I also ended up joining in the sports program since one of the volunteers was out sick. Some people didn’t understand the importance of the sports program and PE, but the activities not only keep the kids healthy (and extract some of their energy surplus), but they also learn coordination, how to play on a team, and not to mention it’s really fun for them. “Ok! Everybody get in a circle!” Charles (the PE Coach) ordered. They all scrambled to grab onto my hands first, and when they were each protectively occupied, they grabbed onto each other’s to form a circle. When they were all evenly assembled Charles waited for them to be quiet to start one of their favorite warm-up songs;
“One day, one day!” He chanted. “One day, one day!” They all chanted back in their tiny voices.
“My mama say!”
“My mama say!”
“Sooooozie,” they chirped, accentuating the high pitch at the end after the long ‘o’s.
“Make me some porridge!”
“Make me some porridge!”
“By uuuuuusing!” Again with the adorable noises.
“Your right hand!”
“Your right hand!”
After repeating the song’s instructions, they all starting pretending to stir an invisible pot of porridge with their right hands. This continued on to adding in their left hand, right foot, left foot, head, and bum until finally concluding with “by uuuuuusing, a spoon.” That song is known to spring up out of nowhere at any given time and will have other volunteers chime in out of nowhere as well without fail. We continued to sing and wiggle around to more extremely catchy songs like “Baby Shark”, and “Hi, My Name is Joe”, until they were all warmed up for the first activity – capture the flag. Except the first round was us against them.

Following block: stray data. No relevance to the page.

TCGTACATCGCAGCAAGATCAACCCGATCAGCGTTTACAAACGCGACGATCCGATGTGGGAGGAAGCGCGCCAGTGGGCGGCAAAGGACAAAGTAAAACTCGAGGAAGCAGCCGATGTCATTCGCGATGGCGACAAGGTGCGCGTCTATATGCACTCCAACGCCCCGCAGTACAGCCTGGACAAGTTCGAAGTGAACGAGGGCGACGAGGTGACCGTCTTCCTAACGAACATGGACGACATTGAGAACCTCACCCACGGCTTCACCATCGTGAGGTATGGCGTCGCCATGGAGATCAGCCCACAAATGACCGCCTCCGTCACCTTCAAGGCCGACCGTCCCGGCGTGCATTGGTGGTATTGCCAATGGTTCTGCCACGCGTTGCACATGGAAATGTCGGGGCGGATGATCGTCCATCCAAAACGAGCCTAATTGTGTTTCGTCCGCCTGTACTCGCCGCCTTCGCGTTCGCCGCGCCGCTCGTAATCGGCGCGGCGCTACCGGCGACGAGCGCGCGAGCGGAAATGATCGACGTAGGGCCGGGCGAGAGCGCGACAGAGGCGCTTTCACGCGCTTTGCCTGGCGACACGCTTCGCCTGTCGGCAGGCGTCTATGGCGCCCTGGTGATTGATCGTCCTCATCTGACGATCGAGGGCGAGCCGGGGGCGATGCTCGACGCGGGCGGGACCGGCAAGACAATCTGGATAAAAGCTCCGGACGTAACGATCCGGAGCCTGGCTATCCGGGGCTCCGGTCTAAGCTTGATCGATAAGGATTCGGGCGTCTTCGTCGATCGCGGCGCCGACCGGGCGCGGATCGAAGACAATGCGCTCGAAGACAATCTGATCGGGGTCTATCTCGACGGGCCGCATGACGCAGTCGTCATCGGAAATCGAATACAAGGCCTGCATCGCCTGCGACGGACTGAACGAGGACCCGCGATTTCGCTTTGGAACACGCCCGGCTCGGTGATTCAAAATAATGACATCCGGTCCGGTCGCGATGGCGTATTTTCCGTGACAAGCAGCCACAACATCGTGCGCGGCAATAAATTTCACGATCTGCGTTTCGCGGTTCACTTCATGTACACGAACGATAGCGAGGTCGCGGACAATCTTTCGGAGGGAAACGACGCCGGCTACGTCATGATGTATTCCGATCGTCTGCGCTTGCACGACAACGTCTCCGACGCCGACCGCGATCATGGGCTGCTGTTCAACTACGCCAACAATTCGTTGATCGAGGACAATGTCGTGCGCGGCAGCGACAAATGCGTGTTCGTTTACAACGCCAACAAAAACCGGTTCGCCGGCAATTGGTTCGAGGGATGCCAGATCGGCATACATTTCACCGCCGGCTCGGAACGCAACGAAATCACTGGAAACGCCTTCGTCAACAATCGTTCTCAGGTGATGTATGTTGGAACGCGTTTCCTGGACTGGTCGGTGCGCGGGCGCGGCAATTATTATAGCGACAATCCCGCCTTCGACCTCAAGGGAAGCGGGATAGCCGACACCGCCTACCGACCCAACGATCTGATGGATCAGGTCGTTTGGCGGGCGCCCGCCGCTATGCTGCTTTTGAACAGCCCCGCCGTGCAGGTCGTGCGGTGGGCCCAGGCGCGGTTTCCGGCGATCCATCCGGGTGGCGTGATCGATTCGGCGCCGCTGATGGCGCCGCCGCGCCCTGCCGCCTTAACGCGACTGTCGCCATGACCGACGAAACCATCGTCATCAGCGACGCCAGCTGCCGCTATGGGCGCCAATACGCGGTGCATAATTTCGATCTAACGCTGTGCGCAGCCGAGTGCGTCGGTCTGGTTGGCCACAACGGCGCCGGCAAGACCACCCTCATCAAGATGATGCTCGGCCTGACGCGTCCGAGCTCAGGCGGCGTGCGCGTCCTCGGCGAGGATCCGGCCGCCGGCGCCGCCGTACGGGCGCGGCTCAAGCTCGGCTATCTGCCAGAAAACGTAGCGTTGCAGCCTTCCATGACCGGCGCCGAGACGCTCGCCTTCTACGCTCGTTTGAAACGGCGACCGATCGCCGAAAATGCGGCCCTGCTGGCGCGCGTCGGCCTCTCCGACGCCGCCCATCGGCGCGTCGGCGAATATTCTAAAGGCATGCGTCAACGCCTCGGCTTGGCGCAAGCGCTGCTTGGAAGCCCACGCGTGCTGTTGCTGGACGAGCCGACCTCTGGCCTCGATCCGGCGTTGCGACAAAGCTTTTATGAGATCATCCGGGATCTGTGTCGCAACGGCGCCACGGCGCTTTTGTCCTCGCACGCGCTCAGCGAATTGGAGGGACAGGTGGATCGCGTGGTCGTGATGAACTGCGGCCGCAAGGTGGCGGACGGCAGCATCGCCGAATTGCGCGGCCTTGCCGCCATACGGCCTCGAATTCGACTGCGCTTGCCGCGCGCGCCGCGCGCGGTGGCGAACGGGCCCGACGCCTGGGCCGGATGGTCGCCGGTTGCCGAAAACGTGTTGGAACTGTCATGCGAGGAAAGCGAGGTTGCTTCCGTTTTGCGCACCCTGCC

They all patiently waited in line for their flags, then tucked them securely into the front of their pants and lined up against the fence. After Charles explained the objective, I crouched down in a ready stance as if I were prepared to catch all of them on the first try. Pfft. I caught none. They’re not just teeny and agile, but they’re wicked fast too! Luckily after some of them got caught they had to switch sides and catch the others who still had a flag. I was too scared I was going to break one of them anyway so would just swoop them up in the air then let them go as they giggled hysterically to the other side of the “safe zone”.
Wednesday was my fourth day in Muizenberg, and the day that the unthinkable happened. I was somehow convinced to go surfing in the freezing cold and rainy weather. I was about as thrilled as a cat doing the ALS Ice Bucket Challenge, but how could I possibly say no to surfing in South Africa? I had about five seconds to grab my laptop, GoPro, phone charger, and change of clothes before I was rushed out the door of the Albertyn House and on my way to the local surf shop.
“It’s OK, the wetsuit will keep you warm!” I was promised, as I was being waved into the water. “It’s too cold!” I yelled, avoiding being blasted in the face by another icy wave. I was shivering spastically as I hovered over the board, trying my best to “help” push it with him. “You know, it’s best if you just dive in”. But apparently I somehow managed to “catch all of the waves” (meaning I went forward, stood up for 1 second, then fell) that I had attempted surfing…Which was only about four before I was too cold to even swim.
I also had this grand idea to make an awesome GoPro video by shoving my GoPro in the front strap of his wetsuit so he could film me, but that failed miserably. As did all of my “these are going to look so cool” GoPro shots of me on the board that just look like I’m terrified and about to drown.
The IVHQ Surf Program is a free after school program for the kids that go to the schools we volunteer at and the program is largely funded by the surf program volunteers. It gives the local kids with disadvantaged backgrounds the opportunity to spend their free time in a safe, healthy, productive, and happy way.”
Once you start packing for your adventure, be sure to check out Alyssa’s South Africa volunteer packing tips!
Latest Blog Posts
We take on the challenge of answering the top 10 questions asked by IVHQ volunteers in Morocco, in under 5 minutes! Watch now …
We take on the challenge of answering the top 10 questions asked by IVHQ volunteers in Mexico, in under 4 minutes! Watch now …
Interested in volunteering in Colombia but can’t decide between Cartagena or Bogota? Here are the facts to help you find the right volunteer abroad program for you…